To be or not to be … alone

8 thoughts on “To be or not to be … alone”

  1. I allow myself the occasional fantasy of how much “better” my life might be if I had a live-in companion – either from the romantic “improvement” of having a lover, or the economic “improvement” of having a roommate paying for that 2nd bedroom I keep closed up to save on heat. Fortunately, the “play that thru” philosophy I’ve picked up along the way comes to my rescue before I do something stupid. Been there. Done that.

    The funny thing is that attitudes like ours would be considered “selfish” by today’s standards, even though none of the self-absorbed young people and egotistical politicians who’d say that could spend a week alone without cracking up!

    1. Also been there, done that, and won’t do it again.

      As for what others think, I keep telling myself that the people who mind don’t matter and the people who matter don’t mind. My family understands me, or at least accepts and loves me regardless. That’s more than a lot of people can say.

  2. Wow. What a topic. I am swept away by your candor and am very moved by it, probably most because I know death in inevitable and can not imagine life without my life’s companion of 51 years. That is my worst nightmare and I can barely imagine it. I don’t even want to try to imagine it. Yet, you Pied are evidence that life is possible living alone, and I thank you for that. I admire your strength, your grit. Good for you.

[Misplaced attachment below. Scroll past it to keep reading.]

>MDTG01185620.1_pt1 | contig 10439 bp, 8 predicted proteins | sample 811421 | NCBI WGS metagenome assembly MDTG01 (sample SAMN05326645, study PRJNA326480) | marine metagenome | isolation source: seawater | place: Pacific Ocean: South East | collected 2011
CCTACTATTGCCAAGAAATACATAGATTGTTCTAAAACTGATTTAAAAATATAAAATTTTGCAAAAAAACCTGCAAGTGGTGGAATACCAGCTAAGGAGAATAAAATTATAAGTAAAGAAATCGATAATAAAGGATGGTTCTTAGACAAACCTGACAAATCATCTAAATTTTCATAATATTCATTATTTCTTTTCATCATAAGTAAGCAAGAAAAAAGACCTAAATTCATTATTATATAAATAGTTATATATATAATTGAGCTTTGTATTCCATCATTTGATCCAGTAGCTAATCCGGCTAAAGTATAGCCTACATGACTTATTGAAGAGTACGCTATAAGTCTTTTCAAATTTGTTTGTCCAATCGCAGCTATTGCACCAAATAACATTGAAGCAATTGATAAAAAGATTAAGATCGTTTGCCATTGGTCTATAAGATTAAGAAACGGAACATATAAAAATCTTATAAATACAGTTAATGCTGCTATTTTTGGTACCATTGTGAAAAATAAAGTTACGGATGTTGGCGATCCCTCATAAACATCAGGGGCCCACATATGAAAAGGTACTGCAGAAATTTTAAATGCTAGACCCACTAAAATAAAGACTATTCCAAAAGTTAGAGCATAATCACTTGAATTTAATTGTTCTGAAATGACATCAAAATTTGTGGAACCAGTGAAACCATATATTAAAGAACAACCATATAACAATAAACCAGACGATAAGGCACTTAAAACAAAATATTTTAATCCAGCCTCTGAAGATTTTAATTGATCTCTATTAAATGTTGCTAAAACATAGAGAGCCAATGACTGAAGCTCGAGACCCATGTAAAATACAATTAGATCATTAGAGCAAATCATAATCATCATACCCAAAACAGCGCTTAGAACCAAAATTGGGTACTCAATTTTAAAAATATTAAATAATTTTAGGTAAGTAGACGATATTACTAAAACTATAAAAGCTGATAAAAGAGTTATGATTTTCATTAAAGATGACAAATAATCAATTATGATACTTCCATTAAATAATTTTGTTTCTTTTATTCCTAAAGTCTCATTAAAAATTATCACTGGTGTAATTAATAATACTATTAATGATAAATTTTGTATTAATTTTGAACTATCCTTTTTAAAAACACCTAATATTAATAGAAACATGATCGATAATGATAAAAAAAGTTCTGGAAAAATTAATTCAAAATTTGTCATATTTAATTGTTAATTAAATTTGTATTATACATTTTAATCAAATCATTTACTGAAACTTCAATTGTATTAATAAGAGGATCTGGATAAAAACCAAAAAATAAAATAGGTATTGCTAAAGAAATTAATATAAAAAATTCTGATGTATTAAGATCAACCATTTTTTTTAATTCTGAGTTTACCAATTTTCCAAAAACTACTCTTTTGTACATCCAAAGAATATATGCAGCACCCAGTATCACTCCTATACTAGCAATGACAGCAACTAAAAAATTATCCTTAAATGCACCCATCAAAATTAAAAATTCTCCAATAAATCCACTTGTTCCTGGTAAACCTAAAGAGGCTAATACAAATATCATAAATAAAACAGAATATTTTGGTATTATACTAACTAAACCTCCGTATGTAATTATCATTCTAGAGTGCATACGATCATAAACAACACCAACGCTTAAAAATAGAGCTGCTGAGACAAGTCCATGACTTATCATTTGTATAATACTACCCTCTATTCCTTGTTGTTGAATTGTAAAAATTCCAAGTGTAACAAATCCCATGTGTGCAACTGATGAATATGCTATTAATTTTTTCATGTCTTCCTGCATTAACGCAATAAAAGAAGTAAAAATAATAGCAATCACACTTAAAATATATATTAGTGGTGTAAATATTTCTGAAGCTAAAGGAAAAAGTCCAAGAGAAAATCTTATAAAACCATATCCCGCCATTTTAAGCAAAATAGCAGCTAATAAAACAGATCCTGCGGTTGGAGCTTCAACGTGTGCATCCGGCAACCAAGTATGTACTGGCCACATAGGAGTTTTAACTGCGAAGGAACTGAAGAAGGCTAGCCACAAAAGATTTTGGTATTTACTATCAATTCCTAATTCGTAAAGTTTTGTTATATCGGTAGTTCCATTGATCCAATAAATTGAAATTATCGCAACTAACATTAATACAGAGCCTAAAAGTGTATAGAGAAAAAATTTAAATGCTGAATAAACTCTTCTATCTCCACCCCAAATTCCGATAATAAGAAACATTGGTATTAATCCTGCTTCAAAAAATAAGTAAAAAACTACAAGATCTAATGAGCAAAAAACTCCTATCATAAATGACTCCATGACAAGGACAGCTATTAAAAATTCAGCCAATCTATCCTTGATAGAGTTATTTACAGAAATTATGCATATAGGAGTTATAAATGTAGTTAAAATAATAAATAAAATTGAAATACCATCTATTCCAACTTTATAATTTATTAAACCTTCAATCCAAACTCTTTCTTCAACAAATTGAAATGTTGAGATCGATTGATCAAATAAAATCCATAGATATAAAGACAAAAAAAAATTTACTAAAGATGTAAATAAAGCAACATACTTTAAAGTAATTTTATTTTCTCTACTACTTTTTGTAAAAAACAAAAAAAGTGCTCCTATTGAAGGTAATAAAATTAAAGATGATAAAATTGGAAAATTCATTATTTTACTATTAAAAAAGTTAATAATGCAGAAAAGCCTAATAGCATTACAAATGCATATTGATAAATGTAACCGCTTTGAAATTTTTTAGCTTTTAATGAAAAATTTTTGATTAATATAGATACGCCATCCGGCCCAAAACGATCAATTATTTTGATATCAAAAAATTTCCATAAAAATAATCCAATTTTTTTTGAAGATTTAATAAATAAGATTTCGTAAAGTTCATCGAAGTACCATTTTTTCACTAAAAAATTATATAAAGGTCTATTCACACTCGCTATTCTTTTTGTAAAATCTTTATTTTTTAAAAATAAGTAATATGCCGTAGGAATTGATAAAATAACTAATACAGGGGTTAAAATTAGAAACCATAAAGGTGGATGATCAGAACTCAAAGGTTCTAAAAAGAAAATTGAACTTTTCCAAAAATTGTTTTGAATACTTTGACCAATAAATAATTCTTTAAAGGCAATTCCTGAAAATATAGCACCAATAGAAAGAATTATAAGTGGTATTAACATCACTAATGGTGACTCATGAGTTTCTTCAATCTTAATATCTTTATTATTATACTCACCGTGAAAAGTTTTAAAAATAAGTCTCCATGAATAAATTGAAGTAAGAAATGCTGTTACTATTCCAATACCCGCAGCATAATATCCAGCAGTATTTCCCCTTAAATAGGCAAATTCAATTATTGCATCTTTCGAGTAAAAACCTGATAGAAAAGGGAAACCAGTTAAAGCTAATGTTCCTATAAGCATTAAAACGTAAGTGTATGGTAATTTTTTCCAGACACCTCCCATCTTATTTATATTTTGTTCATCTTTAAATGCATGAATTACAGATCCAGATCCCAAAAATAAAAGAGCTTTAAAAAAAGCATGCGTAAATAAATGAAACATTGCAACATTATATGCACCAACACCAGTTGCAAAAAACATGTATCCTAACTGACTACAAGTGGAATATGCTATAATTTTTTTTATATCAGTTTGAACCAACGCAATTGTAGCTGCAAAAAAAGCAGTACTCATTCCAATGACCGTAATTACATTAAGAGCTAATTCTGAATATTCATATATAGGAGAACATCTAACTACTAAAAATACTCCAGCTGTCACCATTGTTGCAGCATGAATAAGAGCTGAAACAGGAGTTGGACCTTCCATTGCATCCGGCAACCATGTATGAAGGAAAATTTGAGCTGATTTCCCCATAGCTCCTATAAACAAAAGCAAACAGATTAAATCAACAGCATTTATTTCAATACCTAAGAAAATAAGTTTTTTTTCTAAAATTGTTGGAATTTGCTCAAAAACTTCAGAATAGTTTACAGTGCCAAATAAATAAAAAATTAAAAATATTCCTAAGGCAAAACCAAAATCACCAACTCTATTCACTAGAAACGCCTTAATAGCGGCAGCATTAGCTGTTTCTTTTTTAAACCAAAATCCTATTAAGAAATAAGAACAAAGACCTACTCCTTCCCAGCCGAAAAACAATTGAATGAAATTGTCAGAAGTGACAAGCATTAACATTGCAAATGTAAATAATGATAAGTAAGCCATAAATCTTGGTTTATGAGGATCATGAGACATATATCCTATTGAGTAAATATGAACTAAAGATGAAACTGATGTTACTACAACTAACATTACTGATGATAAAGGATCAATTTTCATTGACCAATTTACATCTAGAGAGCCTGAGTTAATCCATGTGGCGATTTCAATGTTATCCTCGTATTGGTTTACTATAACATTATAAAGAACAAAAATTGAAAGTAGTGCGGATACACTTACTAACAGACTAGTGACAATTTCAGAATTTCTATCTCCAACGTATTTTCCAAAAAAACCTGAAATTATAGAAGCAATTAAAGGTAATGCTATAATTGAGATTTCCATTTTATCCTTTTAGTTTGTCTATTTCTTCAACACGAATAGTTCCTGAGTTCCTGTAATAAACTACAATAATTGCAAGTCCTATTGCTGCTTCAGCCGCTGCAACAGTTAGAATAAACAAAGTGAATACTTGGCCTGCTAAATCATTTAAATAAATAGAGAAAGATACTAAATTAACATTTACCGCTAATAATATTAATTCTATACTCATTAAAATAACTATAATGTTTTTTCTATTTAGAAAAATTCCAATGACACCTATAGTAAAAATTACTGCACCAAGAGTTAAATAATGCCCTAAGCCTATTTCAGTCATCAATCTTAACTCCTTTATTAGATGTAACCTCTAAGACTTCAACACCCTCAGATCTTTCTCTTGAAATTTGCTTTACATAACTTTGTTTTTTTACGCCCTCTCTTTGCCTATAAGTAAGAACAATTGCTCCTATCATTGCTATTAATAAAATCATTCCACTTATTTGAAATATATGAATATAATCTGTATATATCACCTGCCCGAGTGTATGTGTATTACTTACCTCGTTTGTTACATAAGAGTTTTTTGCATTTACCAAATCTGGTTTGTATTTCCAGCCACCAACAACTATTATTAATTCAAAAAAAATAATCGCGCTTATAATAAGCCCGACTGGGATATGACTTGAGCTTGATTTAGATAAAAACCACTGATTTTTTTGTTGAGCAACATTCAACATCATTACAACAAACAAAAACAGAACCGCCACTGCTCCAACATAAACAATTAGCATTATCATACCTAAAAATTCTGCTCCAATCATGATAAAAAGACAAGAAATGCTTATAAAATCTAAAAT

Love the image – you have a gift.

    1. Jim, if I’d been happily married for a long time like you have, I’m sure I’d feel as you do. But I lived alone for 15 years after my first marriage and got used to (had to get used to) being alone with just me and my work. It was nice, really, leaving a stressful, hectic day to go home to solitude and tranquility. And It was very satisfying to make it on my own. My second marriage was brief for a lot of reasons, but a big one was both of us being so set in our ways after many years as singles. Whether your senior years have been mostly as a single or as a married person, change is sure to be difficult. I’m not being strong or brave. Staying single is easy; it’s the coward’s way to live after too many bad encounters.

      1. You are clearly a strong, intelligent and resourceful person, PT, and I admire your grit. Your reasoning is good and it gives me reason to be very thankful for my good fortune. Looking back I realize that finding the right mate is not a scientific problem to be solved, but largely a matter of pure luck. You’re not cowardly at all, just realistic about the odds and realities.

... and that's my two cents